Acts 20:7, by the way, doesn't instruct assembly as you say. It states that the saints were assembled on that day, and possibly that they set that day aside specifically for the Lord's Supper. It establishes a tradition, but not a command. The only scripture that would establish a command to assemble on the first day of the week would be 1 Cor 16:2. But that would apply only to one assembly on Sunday, not to a second assembly on that day or an assembly on other days of the week.
I encourage attendance every possible opportunity, but have to admit that as long as the elders don't come out and say it is a requirement for their congregation one can not find scripture to require attendance every time set aside for assembly. Most elderships with which I have been associated would hesitate to require every assembly without more clear scriptural authority. Therefore, they encourage frequent assembly, but don't force it on those who can not or will not assemble each time.
Thank you for taking the time to answer my email. I appreciate it. I was amazed just how similar your email was to the one I sent to the eldership. My thinking was along the same lines - why should I constantly HARP on the need to be there for various assemblies when the eldership is not enforcing it or informing the congregation of the need, etc... I had written the eldership concerning this saying that some may be able to make an argument against Matt. 6:33 if it were used as a "Proof Text" for assembling together. In other words, if you don't come on Wednesday night then you are in violation of Matt. 6:33.... Here is why? An argument could be made that I am seeking 1st the Kingdom (Matt. 6:33) by spending quality time with my family on Wednesday Night... maybe my son has a baseball game or some type of thing that will involve the whole family being together... maybe, I have agreed to work OT on Sunday Evening because my family is in a financial crunch and I am trying to take care of them... etc., etc.. My point is this - there is more to SEEKING 1st the KINGDOM than just going to "church", etc... it is actively trying to do the Lord's will in this world!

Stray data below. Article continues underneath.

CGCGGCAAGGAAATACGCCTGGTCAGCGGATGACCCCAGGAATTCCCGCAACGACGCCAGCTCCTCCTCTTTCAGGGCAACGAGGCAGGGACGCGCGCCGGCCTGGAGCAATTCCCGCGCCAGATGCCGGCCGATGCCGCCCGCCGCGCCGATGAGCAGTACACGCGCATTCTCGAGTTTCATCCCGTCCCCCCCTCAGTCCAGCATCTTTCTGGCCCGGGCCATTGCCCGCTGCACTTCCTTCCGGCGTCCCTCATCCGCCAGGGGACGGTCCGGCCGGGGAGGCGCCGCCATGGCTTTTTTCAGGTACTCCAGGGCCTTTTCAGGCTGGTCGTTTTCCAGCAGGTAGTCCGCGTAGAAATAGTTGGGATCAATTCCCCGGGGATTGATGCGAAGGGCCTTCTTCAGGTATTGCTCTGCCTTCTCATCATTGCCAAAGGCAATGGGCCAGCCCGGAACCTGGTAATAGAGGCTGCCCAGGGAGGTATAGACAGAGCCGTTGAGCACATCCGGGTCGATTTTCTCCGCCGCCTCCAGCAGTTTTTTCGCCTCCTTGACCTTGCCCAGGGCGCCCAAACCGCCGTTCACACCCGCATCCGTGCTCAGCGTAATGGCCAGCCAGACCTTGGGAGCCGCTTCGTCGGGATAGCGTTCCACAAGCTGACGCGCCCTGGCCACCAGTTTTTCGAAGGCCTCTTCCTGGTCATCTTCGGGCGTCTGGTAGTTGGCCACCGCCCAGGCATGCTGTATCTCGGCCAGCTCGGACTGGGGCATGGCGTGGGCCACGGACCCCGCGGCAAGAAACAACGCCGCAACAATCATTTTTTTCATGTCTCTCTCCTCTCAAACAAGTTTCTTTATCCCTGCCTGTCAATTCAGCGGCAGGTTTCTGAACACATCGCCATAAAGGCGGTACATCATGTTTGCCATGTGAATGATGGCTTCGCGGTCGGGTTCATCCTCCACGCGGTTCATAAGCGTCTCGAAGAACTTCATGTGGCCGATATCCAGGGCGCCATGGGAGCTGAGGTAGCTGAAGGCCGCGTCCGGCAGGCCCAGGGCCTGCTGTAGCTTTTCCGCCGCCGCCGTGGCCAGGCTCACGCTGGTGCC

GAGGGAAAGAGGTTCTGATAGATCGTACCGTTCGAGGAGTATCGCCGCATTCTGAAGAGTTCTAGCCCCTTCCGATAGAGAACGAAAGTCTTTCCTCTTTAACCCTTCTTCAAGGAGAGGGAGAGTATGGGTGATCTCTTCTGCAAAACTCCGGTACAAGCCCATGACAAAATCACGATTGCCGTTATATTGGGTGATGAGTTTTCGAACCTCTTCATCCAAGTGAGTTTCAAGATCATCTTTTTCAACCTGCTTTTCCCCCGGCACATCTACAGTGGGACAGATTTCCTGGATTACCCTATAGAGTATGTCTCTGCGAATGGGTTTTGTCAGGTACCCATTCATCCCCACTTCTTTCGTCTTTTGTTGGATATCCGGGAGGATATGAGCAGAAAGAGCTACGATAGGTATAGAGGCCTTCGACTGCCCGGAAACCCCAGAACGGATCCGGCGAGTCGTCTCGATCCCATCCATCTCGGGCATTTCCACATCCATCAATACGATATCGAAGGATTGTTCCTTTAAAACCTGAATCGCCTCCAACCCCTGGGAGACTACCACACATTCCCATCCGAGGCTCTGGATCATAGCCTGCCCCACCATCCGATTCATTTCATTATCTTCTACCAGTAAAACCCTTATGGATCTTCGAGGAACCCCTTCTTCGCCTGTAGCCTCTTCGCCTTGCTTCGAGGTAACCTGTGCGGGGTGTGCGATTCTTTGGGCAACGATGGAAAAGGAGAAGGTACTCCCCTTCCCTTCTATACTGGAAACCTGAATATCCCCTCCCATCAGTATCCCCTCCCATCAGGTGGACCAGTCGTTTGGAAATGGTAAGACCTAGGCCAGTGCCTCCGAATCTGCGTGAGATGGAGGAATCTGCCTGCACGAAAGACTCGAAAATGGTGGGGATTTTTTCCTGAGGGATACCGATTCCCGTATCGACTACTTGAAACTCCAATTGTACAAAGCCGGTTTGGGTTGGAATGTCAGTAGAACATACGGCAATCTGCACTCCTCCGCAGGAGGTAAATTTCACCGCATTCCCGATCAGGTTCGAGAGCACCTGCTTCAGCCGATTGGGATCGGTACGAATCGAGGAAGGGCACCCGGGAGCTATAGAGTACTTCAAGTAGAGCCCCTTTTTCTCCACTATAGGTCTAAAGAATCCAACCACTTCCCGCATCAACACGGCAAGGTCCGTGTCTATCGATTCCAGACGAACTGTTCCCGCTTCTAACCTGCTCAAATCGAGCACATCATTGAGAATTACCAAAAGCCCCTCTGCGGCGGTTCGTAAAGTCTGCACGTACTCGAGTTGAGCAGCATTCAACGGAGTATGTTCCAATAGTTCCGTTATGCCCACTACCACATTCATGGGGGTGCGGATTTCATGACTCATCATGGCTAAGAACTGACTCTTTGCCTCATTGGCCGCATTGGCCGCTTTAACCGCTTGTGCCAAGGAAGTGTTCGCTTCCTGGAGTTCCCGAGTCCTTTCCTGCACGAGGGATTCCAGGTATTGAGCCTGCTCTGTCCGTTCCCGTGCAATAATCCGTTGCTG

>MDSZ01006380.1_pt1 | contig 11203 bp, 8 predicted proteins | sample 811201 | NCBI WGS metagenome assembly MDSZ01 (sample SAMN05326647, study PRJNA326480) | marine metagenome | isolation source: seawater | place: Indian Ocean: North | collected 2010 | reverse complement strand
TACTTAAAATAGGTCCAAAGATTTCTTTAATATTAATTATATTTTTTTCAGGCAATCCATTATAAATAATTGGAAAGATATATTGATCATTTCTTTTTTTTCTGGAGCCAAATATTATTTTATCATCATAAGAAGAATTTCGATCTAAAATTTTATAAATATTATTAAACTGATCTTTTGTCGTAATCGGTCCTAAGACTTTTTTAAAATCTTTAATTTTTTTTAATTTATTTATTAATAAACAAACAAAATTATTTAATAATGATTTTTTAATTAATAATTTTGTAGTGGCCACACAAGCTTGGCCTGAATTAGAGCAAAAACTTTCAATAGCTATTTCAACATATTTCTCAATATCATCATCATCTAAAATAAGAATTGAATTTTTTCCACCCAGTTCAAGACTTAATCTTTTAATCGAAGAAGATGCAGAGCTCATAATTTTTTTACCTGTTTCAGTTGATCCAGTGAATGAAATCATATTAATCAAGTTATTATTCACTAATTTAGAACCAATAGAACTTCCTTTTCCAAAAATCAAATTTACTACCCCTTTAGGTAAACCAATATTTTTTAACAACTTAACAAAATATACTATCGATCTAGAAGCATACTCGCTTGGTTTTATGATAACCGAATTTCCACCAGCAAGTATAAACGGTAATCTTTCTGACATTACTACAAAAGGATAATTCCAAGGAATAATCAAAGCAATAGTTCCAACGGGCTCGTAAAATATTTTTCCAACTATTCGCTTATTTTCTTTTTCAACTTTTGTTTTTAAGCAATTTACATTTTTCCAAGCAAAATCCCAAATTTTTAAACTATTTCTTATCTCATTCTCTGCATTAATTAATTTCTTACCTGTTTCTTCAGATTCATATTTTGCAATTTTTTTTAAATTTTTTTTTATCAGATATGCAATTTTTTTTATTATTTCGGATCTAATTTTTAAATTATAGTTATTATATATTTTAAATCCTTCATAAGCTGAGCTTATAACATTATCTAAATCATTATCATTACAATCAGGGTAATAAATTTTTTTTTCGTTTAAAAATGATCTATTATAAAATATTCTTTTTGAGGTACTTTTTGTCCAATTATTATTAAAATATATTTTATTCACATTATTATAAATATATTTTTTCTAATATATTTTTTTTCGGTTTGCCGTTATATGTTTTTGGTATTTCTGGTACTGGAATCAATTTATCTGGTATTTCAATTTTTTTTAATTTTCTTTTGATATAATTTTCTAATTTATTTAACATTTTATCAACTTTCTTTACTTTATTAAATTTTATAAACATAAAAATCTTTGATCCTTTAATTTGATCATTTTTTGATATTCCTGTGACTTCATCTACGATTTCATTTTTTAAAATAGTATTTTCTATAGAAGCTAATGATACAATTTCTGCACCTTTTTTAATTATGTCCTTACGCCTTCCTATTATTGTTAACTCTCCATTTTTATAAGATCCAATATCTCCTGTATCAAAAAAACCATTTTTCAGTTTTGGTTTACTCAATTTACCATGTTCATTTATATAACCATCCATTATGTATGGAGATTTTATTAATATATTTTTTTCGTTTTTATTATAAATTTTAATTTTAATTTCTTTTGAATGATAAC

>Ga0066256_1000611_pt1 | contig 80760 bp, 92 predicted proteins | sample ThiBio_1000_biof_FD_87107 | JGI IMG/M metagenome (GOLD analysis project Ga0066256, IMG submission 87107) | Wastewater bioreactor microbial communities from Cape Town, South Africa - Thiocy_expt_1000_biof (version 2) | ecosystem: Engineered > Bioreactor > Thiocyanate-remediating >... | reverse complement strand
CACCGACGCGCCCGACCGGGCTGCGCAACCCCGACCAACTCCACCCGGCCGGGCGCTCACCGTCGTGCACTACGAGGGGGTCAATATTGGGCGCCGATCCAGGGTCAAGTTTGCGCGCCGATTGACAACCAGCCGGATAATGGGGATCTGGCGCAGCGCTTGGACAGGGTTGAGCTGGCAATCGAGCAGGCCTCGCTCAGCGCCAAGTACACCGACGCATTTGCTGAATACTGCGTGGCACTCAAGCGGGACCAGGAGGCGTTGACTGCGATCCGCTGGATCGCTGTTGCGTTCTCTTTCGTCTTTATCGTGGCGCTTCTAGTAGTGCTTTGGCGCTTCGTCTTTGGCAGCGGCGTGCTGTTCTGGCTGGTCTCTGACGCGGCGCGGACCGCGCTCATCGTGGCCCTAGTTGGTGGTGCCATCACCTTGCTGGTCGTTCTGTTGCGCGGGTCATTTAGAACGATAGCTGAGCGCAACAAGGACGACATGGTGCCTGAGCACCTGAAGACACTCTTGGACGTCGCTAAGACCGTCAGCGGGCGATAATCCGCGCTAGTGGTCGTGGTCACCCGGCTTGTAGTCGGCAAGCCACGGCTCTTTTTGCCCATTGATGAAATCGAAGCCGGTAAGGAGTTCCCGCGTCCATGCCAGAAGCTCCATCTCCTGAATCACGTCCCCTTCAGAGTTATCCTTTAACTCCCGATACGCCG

Now, if the eldership stands before the congregation and says, "As your Shepherds we are very much interested in your souls and we want everyone in this fold to be here each and every time the doors are open, etc...." of course in view of Eph. 4:15, etc.. I would then believe that for that local congregation it would be a sin to forsake, etc..
Now, I would like some further clarification on your comments concerning Acts 20:7. This is what you wrote, "Acts 20:7, by the way, doesn't instruct assembly as you say. It states that the saints were assembled on that day, and possibly that they set that day aside specifically for the Lord's Supper." Please comment further on this. Are you saying that we can meet on other days to partake of the Lord's Supper? I look at Acts 20:7 as an example of what the early disciples did... that is how we establish Bible authority by direct command, necessary inference, and/ or Bible example, etc...
Granted, attending the assembly of the church is not the entirety of seeking first the kingdom, but it would be a part of that. The stated purpose for our assembly in Heb 10:24-25 is to encourage one another toward love and good works. If we don't assemble with one another it becomes that much harder to encourage one another. On the other hand, even Hebrews 10:25 does not say to assemble every time. It says "not forsaking," which would be better translated "not abandoning." It means not leaving it completely and utterly. One who misses on occasion, or even misses a particular assembly regularly because of work or other reasons, is not "forsaking" the assembling together. Technically the only way to violate Hebrews 10:25 would be never to assemble. I have a particular objection to "internet churches" because of this. One can not be said to be assembling by logging on to a computer widely separated by space from others doing the same thing.